Changes in thinking
- Saying negative things about themselves or blaming themselves for things beyond their control.
- Trouble concentrating.
- Frequent negative thoughts.
- Changes in school performance.
Changes in feelings
- Reactions or feelings that seem bigger than the situation.
- Seeming very unhappy, worried, guilty, fearful, irritable, sad, or angry.
- Feeling helpless, hopeless, lonely or rejected.
Changes in behavior
- Wanting to be alone often.
- Crying easily.
- Showing less interest in or withdrawing from sports, games or other activities that they normally enjoy.
- Over-reacting, or sudden outbursts of anger or tears over small incidents.
- Seeming quieter than usual, less energetic.
- Trouble relaxing or sleeping.
- Spending a lot of time daydreaming.
- Falling back to less mature behaviors.
- Trouble getting along with friends.
- Headaches, tummy aches, neck pain, or general aches and pains.
- Lack of energy, or feeling tired all the time.
- Sleeping or eating problems.
- Too much energy or nervous habits such as nail-biting, hair twisting or thumb sucking.
Remember: Just because you notice one or more of these changes does not mean your child or youth has a mental health problem.
As an advocate for mental health, I want to share tips on how you can help nurture children’s mental health. Here are just a few :
1. Build Their Self-esteem.
Helping your children develop strong self-esteem so that they feel good about themselves is very important. You should create a sense of safety and security by building confidence in their abilities. You can do this by;
- Praise them when they do well. Recognize their efforts as well as what they achieve: Regularly support and encourage your child. Make sure to praise their efforts, achievements, and to believe them and believe in them.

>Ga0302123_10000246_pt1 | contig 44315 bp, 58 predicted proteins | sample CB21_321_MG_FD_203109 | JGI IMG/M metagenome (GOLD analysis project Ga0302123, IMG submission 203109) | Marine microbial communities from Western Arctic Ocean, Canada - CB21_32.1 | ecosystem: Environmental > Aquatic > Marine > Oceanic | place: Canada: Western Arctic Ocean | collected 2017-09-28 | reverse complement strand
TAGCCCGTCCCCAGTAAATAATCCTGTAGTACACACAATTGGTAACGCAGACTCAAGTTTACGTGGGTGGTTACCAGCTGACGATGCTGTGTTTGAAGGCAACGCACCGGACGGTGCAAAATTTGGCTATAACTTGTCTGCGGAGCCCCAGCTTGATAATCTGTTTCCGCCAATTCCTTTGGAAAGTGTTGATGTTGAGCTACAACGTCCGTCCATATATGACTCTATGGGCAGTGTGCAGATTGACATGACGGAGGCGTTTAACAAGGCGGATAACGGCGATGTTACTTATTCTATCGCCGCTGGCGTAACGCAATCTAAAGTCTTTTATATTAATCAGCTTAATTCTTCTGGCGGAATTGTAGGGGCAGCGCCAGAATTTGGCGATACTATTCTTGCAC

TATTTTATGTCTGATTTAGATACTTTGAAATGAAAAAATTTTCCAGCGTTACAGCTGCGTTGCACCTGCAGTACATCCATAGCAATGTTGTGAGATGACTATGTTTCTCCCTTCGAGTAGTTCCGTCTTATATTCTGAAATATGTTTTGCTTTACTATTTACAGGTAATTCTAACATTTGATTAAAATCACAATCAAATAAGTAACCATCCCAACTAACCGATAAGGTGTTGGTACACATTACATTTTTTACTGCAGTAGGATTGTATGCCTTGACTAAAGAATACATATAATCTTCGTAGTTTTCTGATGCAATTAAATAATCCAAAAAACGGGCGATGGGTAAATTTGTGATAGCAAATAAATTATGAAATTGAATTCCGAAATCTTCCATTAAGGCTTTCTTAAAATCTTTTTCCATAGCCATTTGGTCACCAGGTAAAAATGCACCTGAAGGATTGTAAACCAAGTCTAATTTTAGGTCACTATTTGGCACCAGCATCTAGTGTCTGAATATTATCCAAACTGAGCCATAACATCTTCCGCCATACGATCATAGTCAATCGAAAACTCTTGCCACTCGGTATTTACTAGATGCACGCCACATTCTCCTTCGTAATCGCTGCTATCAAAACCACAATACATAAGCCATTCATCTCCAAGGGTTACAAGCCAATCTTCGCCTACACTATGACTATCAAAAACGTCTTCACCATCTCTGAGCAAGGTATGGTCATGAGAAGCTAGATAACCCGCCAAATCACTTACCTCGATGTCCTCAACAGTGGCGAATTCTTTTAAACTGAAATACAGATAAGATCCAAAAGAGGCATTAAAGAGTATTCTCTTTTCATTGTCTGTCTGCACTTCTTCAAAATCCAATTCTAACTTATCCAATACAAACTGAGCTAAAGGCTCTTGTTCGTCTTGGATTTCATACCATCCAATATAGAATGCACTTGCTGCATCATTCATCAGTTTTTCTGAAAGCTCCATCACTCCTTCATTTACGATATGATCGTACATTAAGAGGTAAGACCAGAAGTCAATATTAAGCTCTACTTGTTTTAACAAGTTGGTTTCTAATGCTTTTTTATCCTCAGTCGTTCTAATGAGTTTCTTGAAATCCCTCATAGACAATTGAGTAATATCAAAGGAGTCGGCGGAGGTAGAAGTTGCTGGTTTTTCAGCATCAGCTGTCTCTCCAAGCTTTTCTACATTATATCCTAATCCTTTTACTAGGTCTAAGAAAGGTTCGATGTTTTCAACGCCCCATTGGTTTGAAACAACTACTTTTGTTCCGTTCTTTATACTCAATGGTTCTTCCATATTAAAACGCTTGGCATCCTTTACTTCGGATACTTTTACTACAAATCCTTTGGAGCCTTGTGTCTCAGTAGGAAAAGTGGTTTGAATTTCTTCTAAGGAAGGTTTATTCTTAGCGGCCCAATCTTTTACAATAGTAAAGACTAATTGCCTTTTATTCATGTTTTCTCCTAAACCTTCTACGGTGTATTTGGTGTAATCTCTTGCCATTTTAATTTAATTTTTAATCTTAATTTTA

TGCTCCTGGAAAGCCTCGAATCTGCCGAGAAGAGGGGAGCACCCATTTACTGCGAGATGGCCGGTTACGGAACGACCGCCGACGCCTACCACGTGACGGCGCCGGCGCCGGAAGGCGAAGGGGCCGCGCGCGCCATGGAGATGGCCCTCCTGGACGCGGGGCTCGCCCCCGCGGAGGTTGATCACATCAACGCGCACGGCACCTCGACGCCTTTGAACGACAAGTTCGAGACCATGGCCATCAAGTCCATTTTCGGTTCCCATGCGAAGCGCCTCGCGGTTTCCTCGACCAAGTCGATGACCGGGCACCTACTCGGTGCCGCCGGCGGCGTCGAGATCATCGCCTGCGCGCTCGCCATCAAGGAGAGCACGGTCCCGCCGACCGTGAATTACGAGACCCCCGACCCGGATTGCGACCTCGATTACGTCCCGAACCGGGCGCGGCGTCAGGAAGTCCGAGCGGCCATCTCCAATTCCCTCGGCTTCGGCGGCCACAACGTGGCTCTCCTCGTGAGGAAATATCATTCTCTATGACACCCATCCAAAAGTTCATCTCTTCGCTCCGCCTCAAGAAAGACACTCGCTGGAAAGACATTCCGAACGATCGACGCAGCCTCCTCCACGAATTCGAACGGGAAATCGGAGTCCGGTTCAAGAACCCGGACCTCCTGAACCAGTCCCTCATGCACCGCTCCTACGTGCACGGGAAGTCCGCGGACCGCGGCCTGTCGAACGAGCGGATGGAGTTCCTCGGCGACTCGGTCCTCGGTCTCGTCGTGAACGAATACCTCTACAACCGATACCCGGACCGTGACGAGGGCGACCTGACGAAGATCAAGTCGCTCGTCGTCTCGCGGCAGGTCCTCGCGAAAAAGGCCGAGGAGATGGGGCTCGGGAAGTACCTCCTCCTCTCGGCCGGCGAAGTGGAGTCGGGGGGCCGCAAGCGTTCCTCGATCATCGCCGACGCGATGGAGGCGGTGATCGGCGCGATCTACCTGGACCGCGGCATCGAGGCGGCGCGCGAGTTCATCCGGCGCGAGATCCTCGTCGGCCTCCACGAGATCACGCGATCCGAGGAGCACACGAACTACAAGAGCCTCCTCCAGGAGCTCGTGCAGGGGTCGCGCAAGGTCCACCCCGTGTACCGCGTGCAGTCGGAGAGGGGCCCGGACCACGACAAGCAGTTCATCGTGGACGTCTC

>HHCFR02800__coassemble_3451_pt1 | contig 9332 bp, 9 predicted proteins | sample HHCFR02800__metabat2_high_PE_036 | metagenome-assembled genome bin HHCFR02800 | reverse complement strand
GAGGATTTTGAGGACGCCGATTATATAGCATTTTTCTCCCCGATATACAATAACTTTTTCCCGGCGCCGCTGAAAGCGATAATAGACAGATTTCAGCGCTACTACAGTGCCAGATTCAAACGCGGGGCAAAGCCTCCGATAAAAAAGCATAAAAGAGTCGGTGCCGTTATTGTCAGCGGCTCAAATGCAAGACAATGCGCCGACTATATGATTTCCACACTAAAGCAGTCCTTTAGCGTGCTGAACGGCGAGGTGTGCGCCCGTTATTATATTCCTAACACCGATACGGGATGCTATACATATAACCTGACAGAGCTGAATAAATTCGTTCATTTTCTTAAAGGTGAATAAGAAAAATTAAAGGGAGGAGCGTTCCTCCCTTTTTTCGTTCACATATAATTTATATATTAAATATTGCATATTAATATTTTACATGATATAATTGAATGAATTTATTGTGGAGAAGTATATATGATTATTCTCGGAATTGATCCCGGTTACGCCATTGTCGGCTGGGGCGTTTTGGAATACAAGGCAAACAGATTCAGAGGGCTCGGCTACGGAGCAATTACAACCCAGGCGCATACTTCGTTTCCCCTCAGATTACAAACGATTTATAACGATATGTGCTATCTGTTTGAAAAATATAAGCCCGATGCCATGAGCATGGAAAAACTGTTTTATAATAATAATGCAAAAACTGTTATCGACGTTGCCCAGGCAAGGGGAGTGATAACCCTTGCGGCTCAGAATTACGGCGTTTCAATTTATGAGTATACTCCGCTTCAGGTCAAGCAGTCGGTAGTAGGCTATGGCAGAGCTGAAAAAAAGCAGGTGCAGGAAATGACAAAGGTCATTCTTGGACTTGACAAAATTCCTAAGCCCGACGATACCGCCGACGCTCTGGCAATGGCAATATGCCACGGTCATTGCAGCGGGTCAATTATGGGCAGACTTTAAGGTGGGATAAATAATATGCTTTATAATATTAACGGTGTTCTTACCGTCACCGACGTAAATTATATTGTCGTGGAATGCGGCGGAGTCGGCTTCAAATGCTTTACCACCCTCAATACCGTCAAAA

- Let Them Learn Naturally: Promote independent learning. Have your child experience and accept the natural consequences of life and experience the benefits of positive actions as well.
- Encourage Healthy Self-Talk: Use words of encouragement and daily affirmations.
- Show lots of love and acceptance. Your child needs to feel like they are invited, accepted and loved. Make sure to spend family time together, play with them and remind them how valuable they are.
- Ask questions about their activities and interests.
- Help them set realistic goals.
2. Model Healthy Behavior.
Children learn from the behavior modeled by the important adults in their life – so be sure to lead by example the best strategies regarding self-care, healthy social interactions, communication, and emotional stability.
3. Establish Healthy Habits.
Do not underestimate how much creating healthy habits at home can impact a child. Make sure your child is getting enough rest, eating healthy foods and getting enough playtime. So what more can you do?
- Be aware of your child’s media use, both the content and the amount of time spent on screens. This includes TV, movies, the Internet, and gaming devices. Be aware of who they might be interacting with on social media and online games.
- Be careful about discussing serious family issues—such as finances, marital problems, or illness—around your children. Children can worry about these things.